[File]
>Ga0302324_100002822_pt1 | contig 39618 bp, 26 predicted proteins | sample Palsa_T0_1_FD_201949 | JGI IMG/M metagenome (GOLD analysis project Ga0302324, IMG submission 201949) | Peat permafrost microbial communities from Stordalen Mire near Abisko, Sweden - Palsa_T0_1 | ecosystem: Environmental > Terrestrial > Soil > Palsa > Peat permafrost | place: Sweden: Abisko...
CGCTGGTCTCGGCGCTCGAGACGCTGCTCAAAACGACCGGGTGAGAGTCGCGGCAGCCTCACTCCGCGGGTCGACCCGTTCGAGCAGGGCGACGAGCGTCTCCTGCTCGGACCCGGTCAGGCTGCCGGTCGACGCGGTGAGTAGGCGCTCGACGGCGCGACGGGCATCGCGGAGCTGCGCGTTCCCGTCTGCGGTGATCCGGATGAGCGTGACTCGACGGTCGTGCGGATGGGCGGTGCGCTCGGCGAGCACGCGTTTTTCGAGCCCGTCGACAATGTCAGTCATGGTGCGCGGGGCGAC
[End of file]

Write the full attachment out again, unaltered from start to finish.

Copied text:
>Ga0302324_100002822_pt1 | contig 39618 bp, 26 predicted proteins | sample Palsa_T0_1_FD_201949 | JGI IMG/M metagenome (GOLD analysis project Ga0302324, IMG submission 201949) | Peat permafrost microbial communities from Stordalen Mire near Abisko, Sweden - Palsa_T0_1 | ecosystem: Environmental > Terrestrial > Soil > Palsa > Peat permafrost | place: Sweden: Abisko...
CGCTGGTCTCGGCGCTCGAGACGCTGCTCAAAACGACCGGGTGAGAGTCGCGGCAGCCTCACTCCGCGGGTCGACCCGTTCGAGCAGGGCGACGAGCGTCTCCTGCTCGGACCCGGTCAGGCTGCCGGTCGACGCGGTGAGTAGGCGCTCGACGGCGCGACGGGCATCGCGGAGCTGCGCGTTCCCGTCTGCGGTGATCCGGATGAGCGTGACTCGACGGTCGTGCGGATGGGCGGTGCGCTCGGCGAGCACGCGTTTTTCGAGCCCGTCGACAATGTCAGTCATGGTGCGCGGGGCGAC